Confusion sparked by military statement

Confusion sparked by military statement

The whole Turkish thesis about the military jet downed by Syria on June 22 was overshadowed yesterday by a statement released early in the afternoon. It was not released by the opposition Republican People’s Party (CHP) leader Kemal Kılıçdaroğlu, who was denounced as “the spokesman of Syrian President Bashar al-Assad” by Prime Minister Recep Tayyip Erdoğan in the morning hours. It was released by the Turkish General Staff, at the same time as the Chief of General Staff Gen. Necdet Özel was in a meeting with Erdoğan.

The statement concerned the ongoing efforts to recover the remnants of the downed plane, and its title was: “The search and rescue activities for the wreck of our plane, downed by Syria in international air space.” However, one of the first sentences read: “Official Syrian bodies claimed the jet was downed by themselves, following the ceasing of radar and radio contact in international waters.”

That was in clear contradiction with all statements made so far, by not only the Turkish government but also the military itself. In military releases on June 28, July 1 and July 5, the plane was unequivocally described as having been “downed by Syria.” And the reference in the statement was to al-Assad himself, who told Turkish journalist Utku Çakırözer of the Cumhuriyet newspaper that he regretted that Syria had hit the Turkish jet unintentionally and without an order given centrally to a missile battery. It was instead the spontaneous response of an anti-aircraft battery reacting to a violating foreign military plane.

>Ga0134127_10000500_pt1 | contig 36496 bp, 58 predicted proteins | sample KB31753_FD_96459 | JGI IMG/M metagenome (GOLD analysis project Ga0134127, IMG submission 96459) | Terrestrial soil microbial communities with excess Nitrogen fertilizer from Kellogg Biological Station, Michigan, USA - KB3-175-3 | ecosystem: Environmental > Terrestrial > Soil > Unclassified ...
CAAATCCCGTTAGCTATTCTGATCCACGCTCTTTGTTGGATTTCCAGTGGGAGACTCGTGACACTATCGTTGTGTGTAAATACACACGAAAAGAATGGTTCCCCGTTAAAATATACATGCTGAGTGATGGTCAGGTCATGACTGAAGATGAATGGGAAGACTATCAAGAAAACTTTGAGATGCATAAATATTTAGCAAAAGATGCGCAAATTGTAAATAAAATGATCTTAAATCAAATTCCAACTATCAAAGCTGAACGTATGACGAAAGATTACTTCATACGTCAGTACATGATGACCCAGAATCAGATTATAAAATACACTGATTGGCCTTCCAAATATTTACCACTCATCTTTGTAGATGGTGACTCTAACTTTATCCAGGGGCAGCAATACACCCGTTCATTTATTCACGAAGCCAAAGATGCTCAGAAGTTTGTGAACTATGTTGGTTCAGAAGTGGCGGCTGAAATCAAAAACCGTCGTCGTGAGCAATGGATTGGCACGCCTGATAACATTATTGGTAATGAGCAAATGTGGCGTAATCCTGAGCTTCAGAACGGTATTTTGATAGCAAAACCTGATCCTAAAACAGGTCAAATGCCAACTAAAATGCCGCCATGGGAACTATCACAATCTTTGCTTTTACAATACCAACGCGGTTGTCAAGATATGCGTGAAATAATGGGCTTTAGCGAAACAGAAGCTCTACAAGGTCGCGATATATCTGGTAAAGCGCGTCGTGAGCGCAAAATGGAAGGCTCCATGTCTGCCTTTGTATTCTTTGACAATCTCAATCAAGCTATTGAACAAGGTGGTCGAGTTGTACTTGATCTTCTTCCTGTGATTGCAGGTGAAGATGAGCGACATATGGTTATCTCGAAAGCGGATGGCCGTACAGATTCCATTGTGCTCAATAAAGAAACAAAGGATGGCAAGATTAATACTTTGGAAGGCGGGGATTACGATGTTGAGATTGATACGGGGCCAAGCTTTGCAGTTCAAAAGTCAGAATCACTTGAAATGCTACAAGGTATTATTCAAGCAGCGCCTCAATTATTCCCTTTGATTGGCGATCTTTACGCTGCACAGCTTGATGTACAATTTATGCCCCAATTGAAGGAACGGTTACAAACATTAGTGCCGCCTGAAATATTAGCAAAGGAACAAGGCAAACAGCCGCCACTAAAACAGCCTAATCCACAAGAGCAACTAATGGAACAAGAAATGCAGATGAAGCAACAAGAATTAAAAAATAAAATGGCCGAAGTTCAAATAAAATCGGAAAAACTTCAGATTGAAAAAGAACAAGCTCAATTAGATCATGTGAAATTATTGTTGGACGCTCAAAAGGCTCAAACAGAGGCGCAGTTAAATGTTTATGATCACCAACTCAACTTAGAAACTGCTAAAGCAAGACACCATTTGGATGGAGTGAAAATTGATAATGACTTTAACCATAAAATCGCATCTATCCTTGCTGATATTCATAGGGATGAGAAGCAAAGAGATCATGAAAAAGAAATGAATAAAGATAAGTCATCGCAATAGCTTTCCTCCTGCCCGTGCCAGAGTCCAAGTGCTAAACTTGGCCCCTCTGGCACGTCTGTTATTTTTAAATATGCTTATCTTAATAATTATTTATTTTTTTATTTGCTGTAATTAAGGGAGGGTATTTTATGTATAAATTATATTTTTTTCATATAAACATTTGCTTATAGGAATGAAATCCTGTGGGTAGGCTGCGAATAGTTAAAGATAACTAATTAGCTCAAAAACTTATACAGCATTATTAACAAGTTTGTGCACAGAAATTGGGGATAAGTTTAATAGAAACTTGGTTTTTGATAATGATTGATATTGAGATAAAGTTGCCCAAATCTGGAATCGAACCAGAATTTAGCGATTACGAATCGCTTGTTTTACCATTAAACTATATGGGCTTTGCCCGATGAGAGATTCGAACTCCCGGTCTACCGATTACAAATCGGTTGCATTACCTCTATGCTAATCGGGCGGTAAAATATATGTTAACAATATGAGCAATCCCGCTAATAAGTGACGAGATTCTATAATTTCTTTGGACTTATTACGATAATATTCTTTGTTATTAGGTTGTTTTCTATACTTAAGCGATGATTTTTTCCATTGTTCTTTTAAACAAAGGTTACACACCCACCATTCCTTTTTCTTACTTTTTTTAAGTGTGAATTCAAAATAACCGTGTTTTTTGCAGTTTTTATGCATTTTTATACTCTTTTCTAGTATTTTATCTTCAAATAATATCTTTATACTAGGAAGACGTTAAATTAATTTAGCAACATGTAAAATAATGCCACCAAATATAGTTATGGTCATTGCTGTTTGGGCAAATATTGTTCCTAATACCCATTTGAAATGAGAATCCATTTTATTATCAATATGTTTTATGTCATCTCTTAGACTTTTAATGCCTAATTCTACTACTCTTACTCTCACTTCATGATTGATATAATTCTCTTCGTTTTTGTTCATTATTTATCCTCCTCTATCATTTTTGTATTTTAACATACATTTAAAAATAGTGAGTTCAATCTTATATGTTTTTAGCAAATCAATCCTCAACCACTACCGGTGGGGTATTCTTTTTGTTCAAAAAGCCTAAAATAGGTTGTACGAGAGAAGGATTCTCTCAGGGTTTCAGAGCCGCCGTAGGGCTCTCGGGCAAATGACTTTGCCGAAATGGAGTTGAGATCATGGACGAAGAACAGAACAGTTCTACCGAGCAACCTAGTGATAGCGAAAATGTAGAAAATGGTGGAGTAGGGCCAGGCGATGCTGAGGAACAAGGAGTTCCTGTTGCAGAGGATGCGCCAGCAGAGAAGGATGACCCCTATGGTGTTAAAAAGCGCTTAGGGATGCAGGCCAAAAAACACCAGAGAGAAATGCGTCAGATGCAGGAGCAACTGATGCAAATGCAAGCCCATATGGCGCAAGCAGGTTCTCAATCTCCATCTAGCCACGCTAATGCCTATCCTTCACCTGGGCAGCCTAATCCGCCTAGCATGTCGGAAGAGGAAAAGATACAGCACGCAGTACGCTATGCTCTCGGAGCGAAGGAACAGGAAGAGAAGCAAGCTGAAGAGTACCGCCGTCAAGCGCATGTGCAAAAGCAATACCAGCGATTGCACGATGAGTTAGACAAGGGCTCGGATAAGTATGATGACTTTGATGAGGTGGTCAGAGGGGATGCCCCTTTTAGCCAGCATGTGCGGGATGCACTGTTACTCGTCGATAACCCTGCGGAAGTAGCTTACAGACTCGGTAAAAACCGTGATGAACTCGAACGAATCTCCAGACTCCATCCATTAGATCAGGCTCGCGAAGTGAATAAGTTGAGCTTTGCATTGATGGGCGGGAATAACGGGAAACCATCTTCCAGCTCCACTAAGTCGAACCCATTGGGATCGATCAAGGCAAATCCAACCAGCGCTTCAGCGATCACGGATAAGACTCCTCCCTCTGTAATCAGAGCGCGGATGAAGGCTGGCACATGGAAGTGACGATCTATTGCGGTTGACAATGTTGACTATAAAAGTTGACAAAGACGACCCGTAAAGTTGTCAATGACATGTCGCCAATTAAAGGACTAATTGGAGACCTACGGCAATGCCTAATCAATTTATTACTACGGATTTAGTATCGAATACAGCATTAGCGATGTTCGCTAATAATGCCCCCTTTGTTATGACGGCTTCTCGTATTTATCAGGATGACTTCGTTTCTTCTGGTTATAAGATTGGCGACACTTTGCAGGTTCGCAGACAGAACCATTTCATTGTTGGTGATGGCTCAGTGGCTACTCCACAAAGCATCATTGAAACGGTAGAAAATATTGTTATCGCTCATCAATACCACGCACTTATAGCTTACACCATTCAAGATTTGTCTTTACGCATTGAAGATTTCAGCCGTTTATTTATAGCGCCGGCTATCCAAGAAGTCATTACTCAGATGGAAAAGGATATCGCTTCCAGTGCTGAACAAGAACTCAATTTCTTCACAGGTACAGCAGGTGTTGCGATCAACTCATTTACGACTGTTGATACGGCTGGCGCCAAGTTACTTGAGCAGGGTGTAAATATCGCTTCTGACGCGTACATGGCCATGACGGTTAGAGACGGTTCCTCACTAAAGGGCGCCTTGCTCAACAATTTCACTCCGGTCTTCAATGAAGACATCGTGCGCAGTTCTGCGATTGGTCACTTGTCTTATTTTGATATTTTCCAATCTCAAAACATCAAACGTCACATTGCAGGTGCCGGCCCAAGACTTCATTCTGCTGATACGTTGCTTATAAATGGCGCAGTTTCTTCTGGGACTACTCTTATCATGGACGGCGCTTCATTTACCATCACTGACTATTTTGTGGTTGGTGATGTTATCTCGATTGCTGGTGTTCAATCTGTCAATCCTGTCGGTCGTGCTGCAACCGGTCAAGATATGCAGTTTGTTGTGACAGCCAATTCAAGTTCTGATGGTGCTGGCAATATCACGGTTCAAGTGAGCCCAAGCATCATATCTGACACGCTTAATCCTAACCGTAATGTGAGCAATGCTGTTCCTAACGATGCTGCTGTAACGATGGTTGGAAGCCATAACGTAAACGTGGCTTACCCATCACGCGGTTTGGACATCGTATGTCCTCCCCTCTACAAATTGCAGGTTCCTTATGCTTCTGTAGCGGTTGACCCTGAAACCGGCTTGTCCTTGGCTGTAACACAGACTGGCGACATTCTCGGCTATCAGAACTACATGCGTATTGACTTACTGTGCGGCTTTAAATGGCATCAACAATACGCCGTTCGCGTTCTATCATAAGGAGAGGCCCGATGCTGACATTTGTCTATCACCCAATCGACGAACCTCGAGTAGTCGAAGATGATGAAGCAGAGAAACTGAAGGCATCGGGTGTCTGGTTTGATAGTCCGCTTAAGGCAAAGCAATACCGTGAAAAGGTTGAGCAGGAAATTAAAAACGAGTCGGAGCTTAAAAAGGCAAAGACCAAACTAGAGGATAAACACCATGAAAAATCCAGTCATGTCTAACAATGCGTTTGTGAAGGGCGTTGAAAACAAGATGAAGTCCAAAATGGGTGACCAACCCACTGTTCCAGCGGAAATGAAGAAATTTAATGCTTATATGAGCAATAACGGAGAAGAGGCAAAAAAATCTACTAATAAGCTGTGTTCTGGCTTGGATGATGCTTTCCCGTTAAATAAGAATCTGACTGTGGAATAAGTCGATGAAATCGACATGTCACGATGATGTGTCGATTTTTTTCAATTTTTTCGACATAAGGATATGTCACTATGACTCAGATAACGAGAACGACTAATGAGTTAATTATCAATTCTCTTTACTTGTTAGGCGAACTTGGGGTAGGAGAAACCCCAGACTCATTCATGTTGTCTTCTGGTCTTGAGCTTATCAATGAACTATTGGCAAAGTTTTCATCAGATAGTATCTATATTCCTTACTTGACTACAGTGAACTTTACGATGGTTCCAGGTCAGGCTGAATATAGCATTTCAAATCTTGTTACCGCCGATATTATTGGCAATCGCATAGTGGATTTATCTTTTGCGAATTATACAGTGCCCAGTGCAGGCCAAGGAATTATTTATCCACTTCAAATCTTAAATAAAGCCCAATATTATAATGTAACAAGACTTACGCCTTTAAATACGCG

Following the General Staff’s statement, news men and women compared it with the words of Erdoğan a few hours earlier. They found out that Erdoğan had said the Turkish plane “was hit” outside of Syrian territory, without specifically mentioning Syria. So, was he implying that the plane had perhaps been hit by some other actor? There was some supporting evidence for such a conspiracy theory. For example, an official U.S. source had told Hürriyet’s Washington correspondent Tolga Tanış that they knew every detail of the incident, but were not considering revealing the information. There was also the story of Şükrü Küçükşahin, again of Hürriyet, quoting an Air Force official who said that the Turkish RF-4 might have been shot by an optically-guided rocket (a shoulder-fired RPG, for example), possibly fired from a boat. That theory fitted with both Turkish and Syrian theses: no long-range missile and outside Syrian airspace. Plus, Erdoğan had given the example of 15 Russian military jets violating Turkish air space and intercepted by Turkish jets over the Black Sea (some three months ago, the Daily News has learnt), for which Moscow had apologized later on, but which Turkey did not respond to by returning fire. That was an interesting example to give, as Russian war ships have been sailing through the Bosphorus toward the Syrian coast for the last few days and nights ahead of a visit by Erdoğan to Russia to meet with President Vladimir Putin.

In the evening hours, Prime Ministry sources told the Daily News that it might be just a slip of the hand for the General Staff to make such a statement. But the confusion sparked is not the kind to be forgotten easily, and with such clumsy moves Turkey is overshadowing its own thesis, supported by its NATO allies, that its plane was shot down without any warning, even if it had violated Syrian air space.